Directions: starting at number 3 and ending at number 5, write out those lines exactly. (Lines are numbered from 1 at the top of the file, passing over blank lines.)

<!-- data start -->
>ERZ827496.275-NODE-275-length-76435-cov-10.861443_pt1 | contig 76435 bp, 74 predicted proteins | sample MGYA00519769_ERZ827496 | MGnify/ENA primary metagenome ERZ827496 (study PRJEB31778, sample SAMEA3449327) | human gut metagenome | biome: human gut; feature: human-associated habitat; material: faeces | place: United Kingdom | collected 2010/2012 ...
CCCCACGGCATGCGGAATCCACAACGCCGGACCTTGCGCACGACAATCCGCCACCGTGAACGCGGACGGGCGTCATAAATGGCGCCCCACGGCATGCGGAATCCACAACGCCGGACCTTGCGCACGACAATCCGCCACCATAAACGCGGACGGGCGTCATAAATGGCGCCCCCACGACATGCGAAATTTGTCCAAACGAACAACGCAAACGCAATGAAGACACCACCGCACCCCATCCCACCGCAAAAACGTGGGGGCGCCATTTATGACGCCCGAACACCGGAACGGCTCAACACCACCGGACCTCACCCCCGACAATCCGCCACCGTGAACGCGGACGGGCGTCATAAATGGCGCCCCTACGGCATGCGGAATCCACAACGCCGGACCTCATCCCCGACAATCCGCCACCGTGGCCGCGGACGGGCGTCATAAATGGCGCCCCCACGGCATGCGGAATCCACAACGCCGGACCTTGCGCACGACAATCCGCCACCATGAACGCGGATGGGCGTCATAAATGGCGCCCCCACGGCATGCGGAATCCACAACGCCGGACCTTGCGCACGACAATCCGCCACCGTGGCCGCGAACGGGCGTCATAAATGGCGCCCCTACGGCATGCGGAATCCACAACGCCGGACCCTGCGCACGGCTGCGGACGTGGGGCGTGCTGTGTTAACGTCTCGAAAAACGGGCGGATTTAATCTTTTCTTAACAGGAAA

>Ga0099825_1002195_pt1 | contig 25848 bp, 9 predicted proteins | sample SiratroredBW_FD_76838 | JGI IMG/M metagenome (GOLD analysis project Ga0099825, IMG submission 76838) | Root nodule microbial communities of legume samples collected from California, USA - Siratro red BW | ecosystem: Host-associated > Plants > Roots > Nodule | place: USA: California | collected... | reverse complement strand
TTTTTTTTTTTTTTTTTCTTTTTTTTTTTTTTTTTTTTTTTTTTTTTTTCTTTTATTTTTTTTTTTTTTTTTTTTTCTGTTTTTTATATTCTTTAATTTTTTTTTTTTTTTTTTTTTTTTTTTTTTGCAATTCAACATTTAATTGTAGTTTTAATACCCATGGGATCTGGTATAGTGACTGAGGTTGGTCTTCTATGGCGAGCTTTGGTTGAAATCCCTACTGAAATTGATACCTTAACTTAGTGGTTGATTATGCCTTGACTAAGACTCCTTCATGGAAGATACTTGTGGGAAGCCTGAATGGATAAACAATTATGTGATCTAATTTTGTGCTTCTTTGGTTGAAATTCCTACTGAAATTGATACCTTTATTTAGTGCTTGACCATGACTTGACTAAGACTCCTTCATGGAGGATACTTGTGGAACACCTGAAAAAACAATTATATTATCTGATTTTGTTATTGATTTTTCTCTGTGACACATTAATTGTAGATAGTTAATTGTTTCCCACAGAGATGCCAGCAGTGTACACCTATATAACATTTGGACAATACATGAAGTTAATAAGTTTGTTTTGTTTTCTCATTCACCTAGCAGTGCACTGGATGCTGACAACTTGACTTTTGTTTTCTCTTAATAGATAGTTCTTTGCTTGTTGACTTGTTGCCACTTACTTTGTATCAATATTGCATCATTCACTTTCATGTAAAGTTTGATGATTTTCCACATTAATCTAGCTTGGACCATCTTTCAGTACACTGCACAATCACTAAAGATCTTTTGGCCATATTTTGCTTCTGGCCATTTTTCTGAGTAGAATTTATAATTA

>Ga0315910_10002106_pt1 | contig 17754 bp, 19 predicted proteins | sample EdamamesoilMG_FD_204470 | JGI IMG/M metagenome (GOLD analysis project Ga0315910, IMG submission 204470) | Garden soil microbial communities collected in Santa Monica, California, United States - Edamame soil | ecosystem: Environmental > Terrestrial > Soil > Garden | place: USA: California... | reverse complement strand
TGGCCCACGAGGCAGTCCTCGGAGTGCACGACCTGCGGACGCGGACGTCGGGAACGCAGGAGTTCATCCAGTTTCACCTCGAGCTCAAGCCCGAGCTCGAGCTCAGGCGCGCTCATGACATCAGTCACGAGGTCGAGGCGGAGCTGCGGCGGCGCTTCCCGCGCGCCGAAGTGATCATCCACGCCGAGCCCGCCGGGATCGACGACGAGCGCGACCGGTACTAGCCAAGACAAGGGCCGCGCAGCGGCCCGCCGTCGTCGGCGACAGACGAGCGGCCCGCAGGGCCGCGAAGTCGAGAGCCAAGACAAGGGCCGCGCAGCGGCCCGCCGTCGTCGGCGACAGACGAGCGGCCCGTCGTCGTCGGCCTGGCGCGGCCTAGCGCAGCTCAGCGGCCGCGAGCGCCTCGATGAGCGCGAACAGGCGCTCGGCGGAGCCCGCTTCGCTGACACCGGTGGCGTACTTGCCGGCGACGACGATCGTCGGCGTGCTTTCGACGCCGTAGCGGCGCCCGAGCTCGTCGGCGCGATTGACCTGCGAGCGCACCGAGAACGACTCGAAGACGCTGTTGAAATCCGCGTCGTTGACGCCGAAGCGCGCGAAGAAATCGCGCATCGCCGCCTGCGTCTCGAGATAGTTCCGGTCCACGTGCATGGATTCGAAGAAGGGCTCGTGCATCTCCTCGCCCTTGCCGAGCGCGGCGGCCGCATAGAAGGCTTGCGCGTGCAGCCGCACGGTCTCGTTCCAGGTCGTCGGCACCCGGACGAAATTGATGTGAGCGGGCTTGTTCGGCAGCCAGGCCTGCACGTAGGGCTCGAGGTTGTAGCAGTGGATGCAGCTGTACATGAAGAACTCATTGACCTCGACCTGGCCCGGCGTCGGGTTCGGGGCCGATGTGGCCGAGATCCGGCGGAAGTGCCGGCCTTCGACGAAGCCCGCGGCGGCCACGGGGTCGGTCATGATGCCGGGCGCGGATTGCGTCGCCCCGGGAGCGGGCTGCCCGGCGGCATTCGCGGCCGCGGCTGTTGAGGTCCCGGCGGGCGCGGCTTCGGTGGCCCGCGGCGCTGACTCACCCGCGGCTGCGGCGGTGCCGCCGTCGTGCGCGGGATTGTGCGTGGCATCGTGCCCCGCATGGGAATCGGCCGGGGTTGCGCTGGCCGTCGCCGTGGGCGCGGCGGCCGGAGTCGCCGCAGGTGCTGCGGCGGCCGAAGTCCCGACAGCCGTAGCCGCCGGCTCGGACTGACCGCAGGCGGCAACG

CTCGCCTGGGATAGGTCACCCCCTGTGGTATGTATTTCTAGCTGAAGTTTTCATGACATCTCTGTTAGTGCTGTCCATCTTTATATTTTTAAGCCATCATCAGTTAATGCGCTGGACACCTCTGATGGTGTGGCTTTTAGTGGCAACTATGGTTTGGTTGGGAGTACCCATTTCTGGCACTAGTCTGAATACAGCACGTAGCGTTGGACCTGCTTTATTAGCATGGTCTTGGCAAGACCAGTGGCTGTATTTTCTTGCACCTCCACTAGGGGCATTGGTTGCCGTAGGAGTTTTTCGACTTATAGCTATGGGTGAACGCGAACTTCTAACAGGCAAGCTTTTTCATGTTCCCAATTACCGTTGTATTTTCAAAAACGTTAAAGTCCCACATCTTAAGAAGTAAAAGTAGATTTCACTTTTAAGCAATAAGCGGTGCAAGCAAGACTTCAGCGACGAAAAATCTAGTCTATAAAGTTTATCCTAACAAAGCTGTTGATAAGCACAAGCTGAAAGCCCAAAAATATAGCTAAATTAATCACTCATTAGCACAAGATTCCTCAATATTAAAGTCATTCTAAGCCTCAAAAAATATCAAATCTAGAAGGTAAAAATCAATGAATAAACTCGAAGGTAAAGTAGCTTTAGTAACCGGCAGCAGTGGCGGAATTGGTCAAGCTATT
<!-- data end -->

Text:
>Ga0099825_1002195_pt1 | contig 25848 bp, 9 predicted proteins | sample SiratroredBW_FD_76838 | JGI IMG/M metagenome (GOLD analysis project Ga0099825, IMG submission 76838) | Root nodule microbial communities of legume samples collected from California, USA - Siratro red BW | ecosystem: Host-associated > Plants > Roots > Nodule | place: USA: California | collected... | reverse complement strand
TTTTTTTTTTTTTTTTTCTTTTTTTTTTTTTTTTTTTTTTTTTTTTTTTCTTTTATTTTTTTTTTTTTTTTTTTTTCTGTTTTTTATATTCTTTAATTTTTTTTTTTTTTTTTTTTTTTTTTTTTTGCAATTCAACATTTAATTGTAGTTTTAATACCCATGGGATCTGGTATAGTGACTGAGGTTGGTCTTCTATGGCGAGCTTTGGTTGAAATCCCTACTGAAATTGATACCTTAACTTAGTGGTTGATTATGCCTTGACTAAGACTCCTTCATGGAAGATACTTGTGGGAAGCCTGAATGGATAAACAATTATGTGATCTAATTTTGTGCTTCTTTGGTTGAAATTCCTACTGAAATTGATACCTTTATTTAGTGCTTGACCATGACTTGACTAAGACTCCTTCATGGAGGATACTTGTGGAACACCTGAAAAAACAATTATATTATCTGATTTTGTTATTGATTTTTCTCTGTGACACATTAATTGTAGATAGTTAATTGTTTCCCACAGAGATGCCAGCAGTGTACACCTATATAACATTTGGACAATACATGAAGTTAATAAGTTTGTTTTGTTTTCTCATTCACCTAGCAGTGCACTGGATGCTGACAACTTGACTTTTGTTTTCTCTTAATAGATAGTTCTTTGCTTGTTGACTTGTTGCCACTTACTTTGTATCAATATTGCATCATTCACTTTCATGTAAAGTTTGATGATTTTCCACATTAATCTAGCTTGGACCATCTTTCAGTACACTGCACAATCACTAAAGATCTTTTGGCCATATTTTGCTTCTGGCCATTTTTCTGAGTAGAATTTATAATTA

>Ga0315910_10002106_pt1 | contig 17754 bp, 19 predicted proteins | sample EdamamesoilMG_FD_204470 | JGI IMG/M metagenome (GOLD analysis project Ga0315910, IMG submission 204470) | Garden soil microbial communities collected in Santa Monica, California, United States - Edamame soil | ecosystem: Environmental > Terrestrial > Soil > Garden | place: USA: California... | reverse complement strand